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Four Factors Influence Mobile Phone Design

The design of the Apple iPhone has made a major impact, according to In-Stat. Regardless of whether it meets its target sales figures, the iPhone has already been an unparalleled success in one regard -- its influence on the global mobile handset market.

In-Stat believes that there have been innovative, exciting cellphones in the past -- the Motorola StarTAC was the iconic device of 1995, introducing the clamshell phone design. The PDA + thumb keyboard design of the Handspring Treo thrilled mobile phone users in 2001.

It could be argued that mobile handset design has changed very little since the StarTAC and Treo changed our vision of mobile phones -- at least until now. The iPhone brings a number of innovations that could start to appear in more mainstream handsets:

- Touch screen that covers the entire face of the phone.

- Intuitive two-finger touch screen gestures that open, move and stretch objects.

- Accelerometer sensors to determine whether the device is being used in landscape or portrait display mode.

- Proximity sensors to disable the touch screen and turn off the display backlight when the device is held next to the user's head.

In addition to the iPhone, In-Stat believes that there are three other important factors that will have a strong influence on the design and function of mobile handsets.

Alternative Networks -- Wi-Fi is maturing and becoming available in more locations, both as hotspots and municipal networks; businesses are increasing their deployment of Wi-Fi systems as well. Both trends suggest that Wi-Fi voice calling will become more common. WiMAX deployments could also shape the use of mobile handsets and could lead to a new generation of mobile devices. In addition, the 3G standard TD-SCDMA could become important, providing it is accepted by the Chinese government.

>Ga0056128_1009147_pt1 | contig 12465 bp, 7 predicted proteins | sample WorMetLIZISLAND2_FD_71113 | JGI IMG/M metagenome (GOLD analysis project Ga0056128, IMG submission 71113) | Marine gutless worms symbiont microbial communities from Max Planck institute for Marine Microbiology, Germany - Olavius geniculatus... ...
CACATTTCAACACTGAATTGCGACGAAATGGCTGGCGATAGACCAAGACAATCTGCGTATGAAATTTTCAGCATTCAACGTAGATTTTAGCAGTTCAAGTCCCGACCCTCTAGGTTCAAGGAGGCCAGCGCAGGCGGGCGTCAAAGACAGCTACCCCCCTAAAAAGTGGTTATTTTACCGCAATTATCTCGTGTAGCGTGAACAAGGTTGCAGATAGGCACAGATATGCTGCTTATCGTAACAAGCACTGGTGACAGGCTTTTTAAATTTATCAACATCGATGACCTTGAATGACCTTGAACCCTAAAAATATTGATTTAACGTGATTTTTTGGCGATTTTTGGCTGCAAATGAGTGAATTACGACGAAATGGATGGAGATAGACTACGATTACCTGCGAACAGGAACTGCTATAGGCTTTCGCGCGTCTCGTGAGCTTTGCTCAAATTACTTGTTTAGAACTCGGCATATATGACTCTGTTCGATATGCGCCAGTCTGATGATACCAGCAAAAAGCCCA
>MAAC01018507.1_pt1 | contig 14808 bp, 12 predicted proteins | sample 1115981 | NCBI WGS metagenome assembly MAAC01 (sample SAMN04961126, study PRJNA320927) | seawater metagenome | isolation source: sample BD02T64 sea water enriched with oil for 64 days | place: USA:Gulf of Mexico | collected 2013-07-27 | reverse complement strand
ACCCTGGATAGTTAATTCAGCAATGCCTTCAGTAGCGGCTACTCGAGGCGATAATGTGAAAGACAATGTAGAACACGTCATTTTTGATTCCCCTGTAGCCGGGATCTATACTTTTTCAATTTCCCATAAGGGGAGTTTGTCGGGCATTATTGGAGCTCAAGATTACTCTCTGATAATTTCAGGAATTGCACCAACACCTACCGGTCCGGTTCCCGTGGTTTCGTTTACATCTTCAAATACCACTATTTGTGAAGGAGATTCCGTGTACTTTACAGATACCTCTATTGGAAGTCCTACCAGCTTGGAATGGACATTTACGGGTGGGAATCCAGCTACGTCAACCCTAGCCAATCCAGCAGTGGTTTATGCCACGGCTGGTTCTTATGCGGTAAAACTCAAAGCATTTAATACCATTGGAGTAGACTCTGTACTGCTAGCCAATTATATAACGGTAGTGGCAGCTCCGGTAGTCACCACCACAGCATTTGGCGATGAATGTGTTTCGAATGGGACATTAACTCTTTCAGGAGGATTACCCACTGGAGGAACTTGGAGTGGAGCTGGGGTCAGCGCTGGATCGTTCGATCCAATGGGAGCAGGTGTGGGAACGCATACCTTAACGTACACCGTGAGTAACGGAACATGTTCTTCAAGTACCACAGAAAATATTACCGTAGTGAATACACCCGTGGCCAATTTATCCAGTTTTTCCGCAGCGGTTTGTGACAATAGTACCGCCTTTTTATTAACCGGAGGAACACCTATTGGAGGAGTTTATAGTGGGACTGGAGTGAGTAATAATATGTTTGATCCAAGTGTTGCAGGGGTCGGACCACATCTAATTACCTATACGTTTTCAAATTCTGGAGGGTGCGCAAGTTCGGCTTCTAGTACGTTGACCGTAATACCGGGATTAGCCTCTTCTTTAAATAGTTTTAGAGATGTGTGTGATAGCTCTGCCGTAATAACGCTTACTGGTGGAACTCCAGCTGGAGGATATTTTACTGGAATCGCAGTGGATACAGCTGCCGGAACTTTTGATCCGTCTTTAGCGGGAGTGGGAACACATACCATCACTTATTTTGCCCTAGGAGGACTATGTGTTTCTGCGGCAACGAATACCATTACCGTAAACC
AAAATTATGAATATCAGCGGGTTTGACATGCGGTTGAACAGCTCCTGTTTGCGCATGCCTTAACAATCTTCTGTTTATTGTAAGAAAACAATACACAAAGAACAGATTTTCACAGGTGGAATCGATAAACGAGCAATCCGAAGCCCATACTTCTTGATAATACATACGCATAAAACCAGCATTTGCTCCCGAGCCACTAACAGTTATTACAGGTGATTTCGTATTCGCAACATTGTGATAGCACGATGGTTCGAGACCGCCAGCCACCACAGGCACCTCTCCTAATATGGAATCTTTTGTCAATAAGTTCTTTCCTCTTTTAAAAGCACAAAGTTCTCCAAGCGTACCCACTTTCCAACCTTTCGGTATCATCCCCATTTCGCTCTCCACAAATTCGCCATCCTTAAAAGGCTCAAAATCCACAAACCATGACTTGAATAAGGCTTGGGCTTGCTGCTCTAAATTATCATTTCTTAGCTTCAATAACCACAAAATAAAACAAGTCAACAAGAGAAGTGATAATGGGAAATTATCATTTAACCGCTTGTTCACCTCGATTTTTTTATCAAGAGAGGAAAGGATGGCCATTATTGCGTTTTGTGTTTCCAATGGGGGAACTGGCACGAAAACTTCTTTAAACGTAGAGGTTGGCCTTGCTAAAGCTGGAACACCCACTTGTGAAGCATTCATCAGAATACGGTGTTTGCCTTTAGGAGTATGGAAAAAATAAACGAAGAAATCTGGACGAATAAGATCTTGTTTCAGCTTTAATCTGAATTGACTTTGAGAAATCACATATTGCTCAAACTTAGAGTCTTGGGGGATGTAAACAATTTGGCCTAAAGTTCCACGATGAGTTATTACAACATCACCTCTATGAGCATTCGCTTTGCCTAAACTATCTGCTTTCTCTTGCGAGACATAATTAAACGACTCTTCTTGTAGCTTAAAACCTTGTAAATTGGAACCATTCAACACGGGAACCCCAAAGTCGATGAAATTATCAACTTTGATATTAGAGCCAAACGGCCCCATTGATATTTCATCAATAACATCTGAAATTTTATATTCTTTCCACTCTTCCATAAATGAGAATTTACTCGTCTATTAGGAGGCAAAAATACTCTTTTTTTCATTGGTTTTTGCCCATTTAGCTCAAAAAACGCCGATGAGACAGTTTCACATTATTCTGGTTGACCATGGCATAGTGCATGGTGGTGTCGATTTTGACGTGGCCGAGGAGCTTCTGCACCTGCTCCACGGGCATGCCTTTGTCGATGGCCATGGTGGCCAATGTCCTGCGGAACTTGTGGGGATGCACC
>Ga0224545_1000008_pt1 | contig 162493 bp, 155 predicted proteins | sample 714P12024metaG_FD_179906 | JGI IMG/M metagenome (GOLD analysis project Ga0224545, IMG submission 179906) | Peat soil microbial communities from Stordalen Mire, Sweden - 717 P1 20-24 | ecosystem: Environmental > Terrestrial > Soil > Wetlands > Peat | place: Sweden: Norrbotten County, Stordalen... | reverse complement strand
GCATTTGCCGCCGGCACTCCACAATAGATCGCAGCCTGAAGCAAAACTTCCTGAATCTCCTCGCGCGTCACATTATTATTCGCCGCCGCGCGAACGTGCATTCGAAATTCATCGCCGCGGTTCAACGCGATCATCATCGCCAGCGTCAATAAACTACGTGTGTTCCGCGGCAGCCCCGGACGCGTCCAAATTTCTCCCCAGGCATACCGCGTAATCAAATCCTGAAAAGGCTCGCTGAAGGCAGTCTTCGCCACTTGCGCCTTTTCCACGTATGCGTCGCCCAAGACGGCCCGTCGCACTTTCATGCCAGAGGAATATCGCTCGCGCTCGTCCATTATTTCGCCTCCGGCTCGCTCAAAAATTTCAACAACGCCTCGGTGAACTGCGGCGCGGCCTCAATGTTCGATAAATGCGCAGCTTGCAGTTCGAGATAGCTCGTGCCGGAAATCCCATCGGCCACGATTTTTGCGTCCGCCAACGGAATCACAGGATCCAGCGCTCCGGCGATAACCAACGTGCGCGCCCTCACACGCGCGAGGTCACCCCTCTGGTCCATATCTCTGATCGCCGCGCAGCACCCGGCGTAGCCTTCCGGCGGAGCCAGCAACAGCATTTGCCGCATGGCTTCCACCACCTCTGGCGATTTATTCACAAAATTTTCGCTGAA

Mobile Video -- Ongoing testing and deployment of mobile broadcast networks (e.g., MediaFLO and DVB-H) as well as other sources of video for mobile devices will require changes to mobile devices in order to provide the best viewing experience. Changes will require additional semiconductors to receive and decode digital signals, larger displays with higher quality and, in some cases, external antennas.

Corporate Use -- Businesses are expected to increase the number of handsets under their control rather than making use of employees' personal phones, thereby increasing the number of corporate-owned cellphones. This trend will shape the accessories, applications, and security of these corporate-liable handsets.

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